1)  CHANGE THE QUESTION. I love this little tool.  When the questions swimming around my mind on any given day send me down the Anxious Mama path, I attempt — and not always successfully — to redirect myself with a new line of questioning that can only produce positive answers.  Instead of, “How the hell am I going to get everything done?” or “Why does everything feel hard right now?” which tend to be spiraling-into-no-where-good type questions, try, “How can I make this fun?” or “What’s perfect about this moment?”

holiday_peace_postage_stamp_navy_blue-p172633630232926505anrsa_4002) RECONSIDER YOUR “HAVE TO” LIST. I’ve had huge resistance to letting go of my “have to’s” in the past.  “But I have to send Holiday cards to everyone!”  “We have to have a tree!”  “We have to send gifts for all of our extended family!”   “We have to go to the tree lighting and the charity event and the cookie exhange and the company party and the school gathering and the concert……”  What if you didn’t have to do anything?  Because truly you don’t!

What could you take off your list this year and feel OK, and possibly even good about?  This year, out of necessity, I’m cutting my Christmas card list down to 40 and using extra cards I’ve saved or been gifted from years past;  we’re buying a cute little $25 Charlie Brown tree that I’m sure our tots will love decorating as much or more than the standard; and we’re limiting gifts to one per child — nieces, nephew and our own.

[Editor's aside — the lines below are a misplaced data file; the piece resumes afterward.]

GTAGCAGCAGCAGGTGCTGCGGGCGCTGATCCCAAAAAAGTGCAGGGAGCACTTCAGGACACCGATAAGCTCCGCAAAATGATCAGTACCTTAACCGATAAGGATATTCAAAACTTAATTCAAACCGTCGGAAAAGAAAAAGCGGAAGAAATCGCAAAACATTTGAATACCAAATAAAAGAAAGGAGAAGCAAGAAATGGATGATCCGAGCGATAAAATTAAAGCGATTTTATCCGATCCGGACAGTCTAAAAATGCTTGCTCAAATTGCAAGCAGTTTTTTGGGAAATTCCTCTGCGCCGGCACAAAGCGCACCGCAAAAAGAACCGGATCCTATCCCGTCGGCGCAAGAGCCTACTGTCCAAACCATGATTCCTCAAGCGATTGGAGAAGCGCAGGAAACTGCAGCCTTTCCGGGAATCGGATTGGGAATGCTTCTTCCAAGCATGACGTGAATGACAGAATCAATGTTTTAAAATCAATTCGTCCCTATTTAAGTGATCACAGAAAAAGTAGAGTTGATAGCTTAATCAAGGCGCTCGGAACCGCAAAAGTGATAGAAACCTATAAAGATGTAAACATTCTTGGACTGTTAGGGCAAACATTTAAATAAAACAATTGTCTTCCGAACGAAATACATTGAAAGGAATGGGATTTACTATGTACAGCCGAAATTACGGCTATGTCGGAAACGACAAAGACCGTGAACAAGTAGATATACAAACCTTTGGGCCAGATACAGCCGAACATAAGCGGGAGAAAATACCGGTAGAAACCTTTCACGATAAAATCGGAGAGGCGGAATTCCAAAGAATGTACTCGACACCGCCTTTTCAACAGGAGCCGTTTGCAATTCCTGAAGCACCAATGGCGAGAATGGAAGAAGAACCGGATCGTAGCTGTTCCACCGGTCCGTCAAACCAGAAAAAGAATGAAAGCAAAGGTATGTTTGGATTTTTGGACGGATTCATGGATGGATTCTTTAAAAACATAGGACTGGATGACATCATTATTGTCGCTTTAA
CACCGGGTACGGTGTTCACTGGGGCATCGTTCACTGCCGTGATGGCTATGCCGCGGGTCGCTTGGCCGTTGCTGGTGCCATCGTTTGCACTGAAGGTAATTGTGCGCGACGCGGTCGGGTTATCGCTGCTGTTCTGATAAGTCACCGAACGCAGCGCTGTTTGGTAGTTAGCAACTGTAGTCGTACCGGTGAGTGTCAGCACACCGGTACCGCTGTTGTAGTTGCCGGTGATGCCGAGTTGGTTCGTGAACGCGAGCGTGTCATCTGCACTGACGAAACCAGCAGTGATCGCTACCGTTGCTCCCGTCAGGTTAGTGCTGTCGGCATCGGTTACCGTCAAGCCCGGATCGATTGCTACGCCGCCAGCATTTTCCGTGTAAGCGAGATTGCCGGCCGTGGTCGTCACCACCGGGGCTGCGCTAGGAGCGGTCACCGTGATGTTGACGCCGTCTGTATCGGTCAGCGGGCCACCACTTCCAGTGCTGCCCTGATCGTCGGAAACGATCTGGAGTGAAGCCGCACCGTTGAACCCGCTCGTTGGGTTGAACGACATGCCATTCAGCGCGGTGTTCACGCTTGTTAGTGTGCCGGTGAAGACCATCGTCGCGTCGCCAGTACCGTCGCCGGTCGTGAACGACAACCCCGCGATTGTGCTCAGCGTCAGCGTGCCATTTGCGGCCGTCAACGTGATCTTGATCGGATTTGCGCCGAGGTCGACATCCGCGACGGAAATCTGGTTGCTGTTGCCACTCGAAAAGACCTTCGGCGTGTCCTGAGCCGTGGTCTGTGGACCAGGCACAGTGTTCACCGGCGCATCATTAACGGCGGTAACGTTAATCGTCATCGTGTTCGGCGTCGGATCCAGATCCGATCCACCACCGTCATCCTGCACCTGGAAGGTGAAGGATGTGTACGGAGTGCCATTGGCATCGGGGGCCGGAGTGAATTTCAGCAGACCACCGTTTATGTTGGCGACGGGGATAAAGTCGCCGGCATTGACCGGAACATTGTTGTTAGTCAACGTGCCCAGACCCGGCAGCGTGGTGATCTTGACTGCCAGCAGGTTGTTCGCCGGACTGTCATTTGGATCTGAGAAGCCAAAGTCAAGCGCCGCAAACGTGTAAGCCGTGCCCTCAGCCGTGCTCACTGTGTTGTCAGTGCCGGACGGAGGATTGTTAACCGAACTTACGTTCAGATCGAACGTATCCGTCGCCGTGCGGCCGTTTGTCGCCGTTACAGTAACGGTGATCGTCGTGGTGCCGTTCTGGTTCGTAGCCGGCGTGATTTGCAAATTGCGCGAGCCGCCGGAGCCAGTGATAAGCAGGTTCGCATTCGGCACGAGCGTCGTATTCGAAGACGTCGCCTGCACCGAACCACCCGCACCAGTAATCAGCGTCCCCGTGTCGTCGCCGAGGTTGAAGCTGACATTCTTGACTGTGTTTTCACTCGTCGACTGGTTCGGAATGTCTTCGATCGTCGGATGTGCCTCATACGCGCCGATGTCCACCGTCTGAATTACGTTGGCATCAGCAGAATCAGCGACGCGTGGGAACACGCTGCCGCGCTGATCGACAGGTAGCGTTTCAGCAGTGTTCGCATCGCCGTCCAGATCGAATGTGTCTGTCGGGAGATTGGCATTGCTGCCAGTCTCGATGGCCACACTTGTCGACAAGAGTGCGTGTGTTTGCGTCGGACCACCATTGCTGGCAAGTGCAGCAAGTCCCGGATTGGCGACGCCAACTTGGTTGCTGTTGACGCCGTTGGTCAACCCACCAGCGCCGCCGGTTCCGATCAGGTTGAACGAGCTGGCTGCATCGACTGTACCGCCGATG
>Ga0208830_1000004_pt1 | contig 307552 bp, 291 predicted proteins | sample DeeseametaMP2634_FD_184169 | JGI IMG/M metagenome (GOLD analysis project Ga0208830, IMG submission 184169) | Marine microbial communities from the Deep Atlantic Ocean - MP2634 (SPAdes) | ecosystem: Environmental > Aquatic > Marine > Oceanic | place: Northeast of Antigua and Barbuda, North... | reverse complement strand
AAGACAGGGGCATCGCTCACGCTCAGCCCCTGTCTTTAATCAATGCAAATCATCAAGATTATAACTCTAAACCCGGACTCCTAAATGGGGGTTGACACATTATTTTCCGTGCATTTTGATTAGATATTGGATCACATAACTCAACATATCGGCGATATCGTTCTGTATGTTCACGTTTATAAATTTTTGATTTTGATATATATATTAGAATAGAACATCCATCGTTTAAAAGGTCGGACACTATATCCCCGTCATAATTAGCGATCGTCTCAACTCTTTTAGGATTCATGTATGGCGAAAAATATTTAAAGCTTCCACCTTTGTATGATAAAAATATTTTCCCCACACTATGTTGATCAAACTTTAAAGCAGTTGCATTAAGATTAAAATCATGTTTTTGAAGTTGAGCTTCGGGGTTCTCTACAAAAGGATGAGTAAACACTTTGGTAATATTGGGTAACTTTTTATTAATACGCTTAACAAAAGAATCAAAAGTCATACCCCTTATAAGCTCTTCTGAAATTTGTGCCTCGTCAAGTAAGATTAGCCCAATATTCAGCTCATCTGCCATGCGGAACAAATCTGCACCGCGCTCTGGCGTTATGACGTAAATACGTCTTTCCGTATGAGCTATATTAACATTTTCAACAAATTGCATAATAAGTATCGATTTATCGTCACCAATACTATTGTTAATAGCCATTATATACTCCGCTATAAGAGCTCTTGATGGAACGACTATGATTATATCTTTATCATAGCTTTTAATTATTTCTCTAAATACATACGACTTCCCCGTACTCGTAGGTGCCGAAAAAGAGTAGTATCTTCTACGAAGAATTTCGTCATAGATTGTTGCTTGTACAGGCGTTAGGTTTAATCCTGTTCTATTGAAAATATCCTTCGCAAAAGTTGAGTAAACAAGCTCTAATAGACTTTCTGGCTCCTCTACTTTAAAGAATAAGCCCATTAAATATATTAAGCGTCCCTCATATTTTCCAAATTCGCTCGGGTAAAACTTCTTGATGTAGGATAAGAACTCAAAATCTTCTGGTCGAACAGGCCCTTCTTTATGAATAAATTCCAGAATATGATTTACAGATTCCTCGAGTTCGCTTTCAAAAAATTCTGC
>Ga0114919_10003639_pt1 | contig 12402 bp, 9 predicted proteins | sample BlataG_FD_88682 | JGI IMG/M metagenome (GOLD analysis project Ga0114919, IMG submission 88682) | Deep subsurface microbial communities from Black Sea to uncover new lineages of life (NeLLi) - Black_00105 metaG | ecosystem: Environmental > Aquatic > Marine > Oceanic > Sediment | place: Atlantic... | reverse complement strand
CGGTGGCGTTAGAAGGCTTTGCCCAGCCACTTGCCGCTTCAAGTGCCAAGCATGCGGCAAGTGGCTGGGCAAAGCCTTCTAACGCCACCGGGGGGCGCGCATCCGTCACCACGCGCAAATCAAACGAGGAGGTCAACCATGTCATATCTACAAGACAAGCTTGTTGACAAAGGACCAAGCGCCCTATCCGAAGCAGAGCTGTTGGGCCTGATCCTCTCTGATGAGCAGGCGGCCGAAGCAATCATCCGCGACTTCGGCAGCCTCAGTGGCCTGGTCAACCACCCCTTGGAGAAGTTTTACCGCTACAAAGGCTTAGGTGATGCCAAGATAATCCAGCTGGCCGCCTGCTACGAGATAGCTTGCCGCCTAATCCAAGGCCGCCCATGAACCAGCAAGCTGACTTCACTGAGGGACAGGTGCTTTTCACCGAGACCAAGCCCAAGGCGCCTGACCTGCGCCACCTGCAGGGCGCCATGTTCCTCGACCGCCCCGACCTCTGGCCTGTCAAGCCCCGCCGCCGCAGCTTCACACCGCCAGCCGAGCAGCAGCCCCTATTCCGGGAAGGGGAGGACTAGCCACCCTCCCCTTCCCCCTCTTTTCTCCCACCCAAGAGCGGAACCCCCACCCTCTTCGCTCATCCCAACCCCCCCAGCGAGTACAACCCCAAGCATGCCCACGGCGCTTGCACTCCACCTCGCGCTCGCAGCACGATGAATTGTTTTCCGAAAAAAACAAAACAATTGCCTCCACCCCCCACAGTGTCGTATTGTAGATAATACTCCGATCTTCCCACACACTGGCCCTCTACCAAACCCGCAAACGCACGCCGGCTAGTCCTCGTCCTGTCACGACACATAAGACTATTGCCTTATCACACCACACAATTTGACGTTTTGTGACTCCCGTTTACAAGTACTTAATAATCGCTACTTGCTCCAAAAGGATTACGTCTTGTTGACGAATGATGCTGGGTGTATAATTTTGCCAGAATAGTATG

3) GET SUPPORT.  If you’re currently on an “ain’t got no disposable income” budget like us, finding support can be a little tricky. But not impossible!!  Trades and barters work wonders.  You can trade babysitting with one of your girlfriends with children.  Or…..another strategy for mostly free babysitting, you can offer to make dinner and rent a movie for friend(s) without children. After dinner they can enjoy a movie at your place and man the baby monitor while you get out of the house.

And last but not least, if you do have a bit of money on hand to create some support systems for yourself,  I suggest two things in addition to babysitting.  ONE: an errand-running service.  A magic little elf to manage shopping, wrapping, trips to the post office, help with decorating, deliveries to friends… name it, they do it.  Local Austin favorite:  Punchlist.  TWO:  A Slow Family Living class.  This Monday, Carrie and Bernadette are offering a teleclass from 7:15-9:15 Central Time called, “Creating Your Slow Holiday” for $35. Check it out.